President Barack Obama has announced that he will allow private insurance companies to extend policies that would have had to be canceled because they didn’t meet the requirements in the Affordable Care Act (ACA), but with just six weeks until the end of the year pulling back policies that were going to be scrapped might not be realistic.


“Since the products were being canceled, insurers didn’t submit them for approval to state regulators,” writes Citi analyst Carl McDonald. “Before the product can be submitted, insurers have to go back and calculate 2014 premium rates. This didn’t happen before, because again, the policies were being cancelled. In addition, insurers will have to re-program computer systems in order to bring the cancelled policies back online.”

ACA’s canceled insurance plans arrangements

Completing all this by the end of the year will be challenging and will put some pressure on margins for plans that are suddenly re-continued. Some plans had already made arrangement to let people renew before the end of the year (e.g. renewing on Dec 1, 2013 and getting coverage outside of ObamaCare regulations until Dec 1 2014), and many plans, particularly those dealing with companies instead of individuals, won’t be affected at all, but at this point every complication, even ones that could be overlooked if the rest of the rollout had been smooth, will count heavily against the program’s reception.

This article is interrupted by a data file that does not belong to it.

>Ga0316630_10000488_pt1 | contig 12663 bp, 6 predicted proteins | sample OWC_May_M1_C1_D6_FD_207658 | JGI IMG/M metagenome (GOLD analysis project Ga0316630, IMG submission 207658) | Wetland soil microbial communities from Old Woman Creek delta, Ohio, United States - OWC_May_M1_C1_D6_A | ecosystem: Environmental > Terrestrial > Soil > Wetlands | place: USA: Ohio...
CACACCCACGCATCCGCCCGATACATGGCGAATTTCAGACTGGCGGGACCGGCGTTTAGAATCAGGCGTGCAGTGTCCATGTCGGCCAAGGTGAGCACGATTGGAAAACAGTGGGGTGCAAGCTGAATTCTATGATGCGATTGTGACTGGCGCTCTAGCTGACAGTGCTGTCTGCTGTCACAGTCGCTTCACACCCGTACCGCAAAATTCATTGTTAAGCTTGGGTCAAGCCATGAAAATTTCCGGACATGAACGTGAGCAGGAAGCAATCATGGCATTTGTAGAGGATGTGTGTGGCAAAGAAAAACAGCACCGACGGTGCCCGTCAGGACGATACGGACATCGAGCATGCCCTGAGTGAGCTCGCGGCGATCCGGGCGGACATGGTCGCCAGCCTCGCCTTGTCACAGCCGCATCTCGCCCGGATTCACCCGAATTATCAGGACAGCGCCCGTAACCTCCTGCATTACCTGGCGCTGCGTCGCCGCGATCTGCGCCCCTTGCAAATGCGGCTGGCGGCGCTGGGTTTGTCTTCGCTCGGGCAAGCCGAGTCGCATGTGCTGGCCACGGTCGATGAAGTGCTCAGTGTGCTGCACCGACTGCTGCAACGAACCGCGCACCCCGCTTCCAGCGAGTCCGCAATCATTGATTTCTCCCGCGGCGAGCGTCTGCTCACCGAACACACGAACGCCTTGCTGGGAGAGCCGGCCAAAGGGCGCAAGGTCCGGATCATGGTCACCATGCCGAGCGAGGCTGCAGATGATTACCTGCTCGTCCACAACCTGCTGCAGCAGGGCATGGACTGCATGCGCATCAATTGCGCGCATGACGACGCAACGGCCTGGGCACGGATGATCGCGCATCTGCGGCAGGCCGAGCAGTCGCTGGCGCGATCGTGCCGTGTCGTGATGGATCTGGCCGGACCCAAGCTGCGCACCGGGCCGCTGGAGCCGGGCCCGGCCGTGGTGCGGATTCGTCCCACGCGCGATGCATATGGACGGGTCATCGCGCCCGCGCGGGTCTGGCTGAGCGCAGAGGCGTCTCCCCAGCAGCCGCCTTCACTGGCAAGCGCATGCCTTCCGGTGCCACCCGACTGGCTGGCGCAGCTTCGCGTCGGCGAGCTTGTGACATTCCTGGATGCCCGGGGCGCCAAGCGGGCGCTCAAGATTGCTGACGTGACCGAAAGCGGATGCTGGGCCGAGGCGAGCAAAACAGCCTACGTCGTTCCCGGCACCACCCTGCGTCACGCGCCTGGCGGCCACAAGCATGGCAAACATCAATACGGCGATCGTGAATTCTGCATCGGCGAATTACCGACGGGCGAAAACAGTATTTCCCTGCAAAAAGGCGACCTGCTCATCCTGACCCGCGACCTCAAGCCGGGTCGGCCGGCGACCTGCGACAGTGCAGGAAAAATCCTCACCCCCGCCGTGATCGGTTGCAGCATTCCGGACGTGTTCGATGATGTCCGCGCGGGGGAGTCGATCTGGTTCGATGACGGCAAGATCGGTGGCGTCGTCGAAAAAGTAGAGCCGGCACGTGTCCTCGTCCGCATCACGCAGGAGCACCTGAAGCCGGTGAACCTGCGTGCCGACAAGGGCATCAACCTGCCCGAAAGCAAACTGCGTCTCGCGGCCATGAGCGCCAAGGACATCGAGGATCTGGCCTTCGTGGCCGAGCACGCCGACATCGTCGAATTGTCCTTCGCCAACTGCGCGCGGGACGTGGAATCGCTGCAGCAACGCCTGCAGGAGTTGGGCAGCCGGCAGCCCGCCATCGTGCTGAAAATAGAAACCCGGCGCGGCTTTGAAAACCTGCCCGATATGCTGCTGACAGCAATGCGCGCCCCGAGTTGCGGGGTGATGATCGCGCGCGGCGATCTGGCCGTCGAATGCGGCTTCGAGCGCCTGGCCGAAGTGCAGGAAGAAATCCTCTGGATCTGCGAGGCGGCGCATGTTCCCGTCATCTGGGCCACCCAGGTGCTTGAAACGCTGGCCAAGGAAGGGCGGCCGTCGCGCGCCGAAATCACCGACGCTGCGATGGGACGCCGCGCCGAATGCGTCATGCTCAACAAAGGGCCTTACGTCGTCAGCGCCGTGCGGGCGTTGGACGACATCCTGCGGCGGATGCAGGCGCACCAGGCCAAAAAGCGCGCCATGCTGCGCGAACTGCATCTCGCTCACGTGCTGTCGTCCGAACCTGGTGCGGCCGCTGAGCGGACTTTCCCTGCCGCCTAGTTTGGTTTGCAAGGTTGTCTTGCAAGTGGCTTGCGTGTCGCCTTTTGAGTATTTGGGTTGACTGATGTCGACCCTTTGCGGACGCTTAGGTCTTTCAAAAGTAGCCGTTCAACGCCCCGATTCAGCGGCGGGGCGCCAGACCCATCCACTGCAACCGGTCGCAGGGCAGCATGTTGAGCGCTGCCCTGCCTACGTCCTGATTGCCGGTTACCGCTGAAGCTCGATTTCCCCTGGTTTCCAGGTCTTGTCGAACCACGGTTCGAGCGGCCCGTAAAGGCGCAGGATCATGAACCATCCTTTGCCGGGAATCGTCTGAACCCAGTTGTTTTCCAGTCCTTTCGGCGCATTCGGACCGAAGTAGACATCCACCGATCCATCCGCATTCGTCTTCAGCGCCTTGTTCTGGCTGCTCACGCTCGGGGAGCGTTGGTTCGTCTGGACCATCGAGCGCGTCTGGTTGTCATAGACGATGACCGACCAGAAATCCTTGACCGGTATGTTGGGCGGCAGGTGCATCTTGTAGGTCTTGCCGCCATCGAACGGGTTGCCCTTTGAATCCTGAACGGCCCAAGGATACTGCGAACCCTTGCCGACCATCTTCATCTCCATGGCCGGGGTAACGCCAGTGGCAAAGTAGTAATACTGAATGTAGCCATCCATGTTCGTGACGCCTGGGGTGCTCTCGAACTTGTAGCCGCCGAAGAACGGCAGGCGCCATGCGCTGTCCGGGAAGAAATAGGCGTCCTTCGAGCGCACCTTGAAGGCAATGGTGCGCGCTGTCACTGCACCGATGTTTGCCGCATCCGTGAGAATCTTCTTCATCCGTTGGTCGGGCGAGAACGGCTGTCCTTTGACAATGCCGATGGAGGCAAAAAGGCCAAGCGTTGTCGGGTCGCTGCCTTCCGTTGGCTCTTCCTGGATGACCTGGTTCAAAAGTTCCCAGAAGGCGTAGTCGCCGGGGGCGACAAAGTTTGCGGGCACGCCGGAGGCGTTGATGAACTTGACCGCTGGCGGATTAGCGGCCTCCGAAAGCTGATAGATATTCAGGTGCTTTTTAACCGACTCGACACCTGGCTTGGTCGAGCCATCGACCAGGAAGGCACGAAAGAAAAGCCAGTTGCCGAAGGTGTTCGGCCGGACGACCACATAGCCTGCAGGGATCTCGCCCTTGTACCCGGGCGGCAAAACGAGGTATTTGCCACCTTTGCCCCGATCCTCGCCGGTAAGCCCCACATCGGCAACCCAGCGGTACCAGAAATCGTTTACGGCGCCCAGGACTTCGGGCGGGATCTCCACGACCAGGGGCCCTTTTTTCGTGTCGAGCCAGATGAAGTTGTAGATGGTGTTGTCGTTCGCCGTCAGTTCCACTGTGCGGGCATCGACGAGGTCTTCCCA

ACA’s extension allows healthy people to stay out of Obamacare

What’s potentially even more damaging is that the extension allows healthy people with minimal plans and catastrophic insurance to stay out of ObamaCare, which makes the exchange pool less healthy on average. This will drive up costs for insurers and probably drive up premiums for anyone who wants to sign on. Now that insurance companies aren’t allowed to adjust rates based on prior medical conditions, getting healthy people into the exchanges is a key part of making the whole system feasible.

Obama still has a couple of years to make this work. Even if Republicans come out ahead in the next mid-term elections, there’s basically no chance they will be able to override his veto in both houses, but his one chance of sticking it to the other side with a strong start is long gone.